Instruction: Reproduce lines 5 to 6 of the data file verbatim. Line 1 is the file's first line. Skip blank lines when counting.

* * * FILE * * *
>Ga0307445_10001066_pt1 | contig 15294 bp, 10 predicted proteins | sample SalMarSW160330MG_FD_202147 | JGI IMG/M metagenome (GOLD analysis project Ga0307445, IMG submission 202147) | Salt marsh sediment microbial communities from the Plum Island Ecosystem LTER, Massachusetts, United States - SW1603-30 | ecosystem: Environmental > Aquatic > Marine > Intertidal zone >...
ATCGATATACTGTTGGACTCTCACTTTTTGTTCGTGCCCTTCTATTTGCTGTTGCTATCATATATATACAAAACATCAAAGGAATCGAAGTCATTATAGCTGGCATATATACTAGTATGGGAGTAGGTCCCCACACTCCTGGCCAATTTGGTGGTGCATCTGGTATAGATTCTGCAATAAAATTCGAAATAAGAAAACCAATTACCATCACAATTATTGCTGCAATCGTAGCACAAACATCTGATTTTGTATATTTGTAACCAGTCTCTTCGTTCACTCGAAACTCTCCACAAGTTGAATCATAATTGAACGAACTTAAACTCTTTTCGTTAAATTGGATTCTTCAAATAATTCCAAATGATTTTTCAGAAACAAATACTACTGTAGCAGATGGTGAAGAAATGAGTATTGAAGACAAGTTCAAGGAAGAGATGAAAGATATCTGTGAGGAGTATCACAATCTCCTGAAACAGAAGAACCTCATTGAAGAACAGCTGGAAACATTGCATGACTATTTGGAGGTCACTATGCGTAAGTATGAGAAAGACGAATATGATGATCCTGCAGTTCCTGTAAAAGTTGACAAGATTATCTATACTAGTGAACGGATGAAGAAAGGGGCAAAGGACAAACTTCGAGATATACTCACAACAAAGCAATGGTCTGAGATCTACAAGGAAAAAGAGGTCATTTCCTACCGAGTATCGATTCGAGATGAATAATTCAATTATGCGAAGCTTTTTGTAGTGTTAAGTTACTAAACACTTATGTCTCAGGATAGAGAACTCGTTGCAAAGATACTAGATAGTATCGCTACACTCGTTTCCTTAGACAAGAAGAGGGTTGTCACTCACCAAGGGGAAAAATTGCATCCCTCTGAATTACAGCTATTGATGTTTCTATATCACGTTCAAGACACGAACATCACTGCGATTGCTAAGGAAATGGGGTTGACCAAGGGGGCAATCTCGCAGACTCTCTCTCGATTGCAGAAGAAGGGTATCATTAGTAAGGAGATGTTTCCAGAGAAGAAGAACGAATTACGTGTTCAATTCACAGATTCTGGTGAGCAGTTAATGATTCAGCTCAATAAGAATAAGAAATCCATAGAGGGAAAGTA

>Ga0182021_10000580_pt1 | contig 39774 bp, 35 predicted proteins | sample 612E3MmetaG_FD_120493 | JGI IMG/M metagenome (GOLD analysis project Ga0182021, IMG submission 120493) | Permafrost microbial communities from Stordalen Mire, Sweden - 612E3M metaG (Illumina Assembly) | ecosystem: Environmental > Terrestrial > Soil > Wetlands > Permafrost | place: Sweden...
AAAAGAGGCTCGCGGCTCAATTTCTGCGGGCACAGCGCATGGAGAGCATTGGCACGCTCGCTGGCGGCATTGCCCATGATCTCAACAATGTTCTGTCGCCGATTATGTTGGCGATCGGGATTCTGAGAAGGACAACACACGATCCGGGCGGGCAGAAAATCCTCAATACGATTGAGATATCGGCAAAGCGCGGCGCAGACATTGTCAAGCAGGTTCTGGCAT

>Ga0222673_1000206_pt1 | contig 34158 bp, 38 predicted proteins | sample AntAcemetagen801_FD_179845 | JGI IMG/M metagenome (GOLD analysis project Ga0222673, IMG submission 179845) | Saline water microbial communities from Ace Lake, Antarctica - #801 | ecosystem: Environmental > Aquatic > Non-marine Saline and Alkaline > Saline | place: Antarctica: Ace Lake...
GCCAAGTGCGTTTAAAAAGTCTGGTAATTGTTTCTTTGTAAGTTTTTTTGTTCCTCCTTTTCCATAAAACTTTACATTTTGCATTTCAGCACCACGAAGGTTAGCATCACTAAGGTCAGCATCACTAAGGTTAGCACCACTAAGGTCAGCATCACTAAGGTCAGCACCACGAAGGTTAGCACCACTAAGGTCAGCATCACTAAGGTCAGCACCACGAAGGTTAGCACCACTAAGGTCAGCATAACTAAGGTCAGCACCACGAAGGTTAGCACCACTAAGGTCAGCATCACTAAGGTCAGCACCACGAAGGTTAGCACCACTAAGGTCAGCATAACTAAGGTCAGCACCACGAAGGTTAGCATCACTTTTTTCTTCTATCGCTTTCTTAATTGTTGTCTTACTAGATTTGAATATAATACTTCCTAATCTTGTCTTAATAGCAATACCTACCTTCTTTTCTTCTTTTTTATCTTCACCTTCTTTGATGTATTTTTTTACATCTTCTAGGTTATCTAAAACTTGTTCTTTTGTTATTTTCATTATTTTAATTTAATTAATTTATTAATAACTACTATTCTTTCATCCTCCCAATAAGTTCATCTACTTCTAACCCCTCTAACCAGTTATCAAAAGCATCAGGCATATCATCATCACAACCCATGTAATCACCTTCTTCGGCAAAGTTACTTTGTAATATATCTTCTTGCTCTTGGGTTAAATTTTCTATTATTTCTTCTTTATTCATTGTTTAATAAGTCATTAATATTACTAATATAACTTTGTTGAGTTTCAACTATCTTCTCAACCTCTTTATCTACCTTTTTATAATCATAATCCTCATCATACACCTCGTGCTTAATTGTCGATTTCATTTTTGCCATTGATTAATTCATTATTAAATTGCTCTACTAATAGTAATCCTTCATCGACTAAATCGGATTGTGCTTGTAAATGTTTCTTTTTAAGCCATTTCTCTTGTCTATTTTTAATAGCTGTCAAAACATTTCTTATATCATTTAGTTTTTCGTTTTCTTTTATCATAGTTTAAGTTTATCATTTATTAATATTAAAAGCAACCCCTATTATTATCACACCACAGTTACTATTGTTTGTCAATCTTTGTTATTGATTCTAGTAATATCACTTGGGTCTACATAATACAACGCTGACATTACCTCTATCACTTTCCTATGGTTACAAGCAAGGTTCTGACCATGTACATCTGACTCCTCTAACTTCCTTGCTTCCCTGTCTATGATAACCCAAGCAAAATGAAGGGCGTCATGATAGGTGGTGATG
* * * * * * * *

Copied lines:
>Ga0222673_1000206_pt1 | contig 34158 bp, 38 predicted proteins | sample AntAcemetagen801_FD_179845 | JGI IMG/M metagenome (GOLD analysis project Ga0222673, IMG submission 179845) | Saline water microbial communities from Ace Lake, Antarctica - #801 | ecosystem: Environmental > Aquatic > Non-marine Saline and Alkaline > Saline | place: Antarctica: Ace Lake...
GCCAAGTGCGTTTAAAAAGTCTGGTAATTGTTTCTTTGTAAGTTTTTTTGTTCCTCCTTTTCCATAAAACTTTACATTTTGCATTTCAGCACCACGAAGGTTAGCATCACTAAGGTCAGCATCACTAAGGTTAGCACCACTAAGGTCAGCATCACTAAGGTCAGCACCACGAAGGTTAGCACCACTAAGGTCAGCATCACTAAGGTCAGCACCACGAAGGTTAGCACCACTAAGGTCAGCATAACTAAGGTCAGCACCACGAAGGTTAGCACCACTAAGGTCAGCATCACTAAGGTCAGCACCACGAAGGTTAGCACCACTAAGGTCAGCATAACTAAGGTCAGCACCACGAAGGTTAGCATCACTTTTTTCTTCTATCGCTTTCTTAATTGTTGTCTTACTAGATTTGAATATAATACTTCCTAATCTTGTCTTAATAGCAATACCTACCTTCTTTTCTTCTTTTTTATCTTCACCTTCTTTGATGTATTTTTTTACATCTTCTAGGTTATCTAAAACTTGTTCTTTTGTTATTTTCATTATTTTAATTTAATTAATTTATTAATAACTACTATTCTTTCATCCTCCCAATAAGTTCATCTACTTCTAACCCCTCTAACCAGTTATCAAAAGCATCAGGCATATCATCATCACAACCCATGTAATCACCTTCTTCGGCAAAGTTACTTTGTAATATATCTTCTTGCTCTTGGGTTAAATTTTCTATTATTTCTTCTTTATTCATTGTTTAATAAGTCATTAATATTACTAATATAACTTTGTTGAGTTTCAACTATCTTCTCAACCTCTTTATCTACCTTTTTATAATCATAATCCTCATCATACACCTCGTGCTTAATTGTCGATTTCATTTTTGCCATTGATTAATTCATTATTAAATTGCTCTACTAATAGTAATCCTTCATCGACTAAATCGGATTGTGCTTGTAAATGTTTCTTTTTAAGCCATTTCTCTTGTCTATTTTTAATAGCTGTCAAAACATTTCTTATATCATTTAGTTTTTCGTTTTCTTTTATCATAGTTTAAGTTTATCATTTATTAATATTAAAAGCAACCCCTATTATTATCACACCACAGTTACTATTGTTTGTCAATCTTTGTTATTGATTCTAGTAATATCACTTGGGTCTACATAATACAACGCTGACATTACCTCTATCACTTTCCTATGGTTACAAGCAAGGTTCTGACCATGTACATCTGACTCCTCTAACTTCCTTGCTTCCCTGTCTATGATAACCCAAGCAAAATGAAGGGCGTCATGATAGGTGGTGATG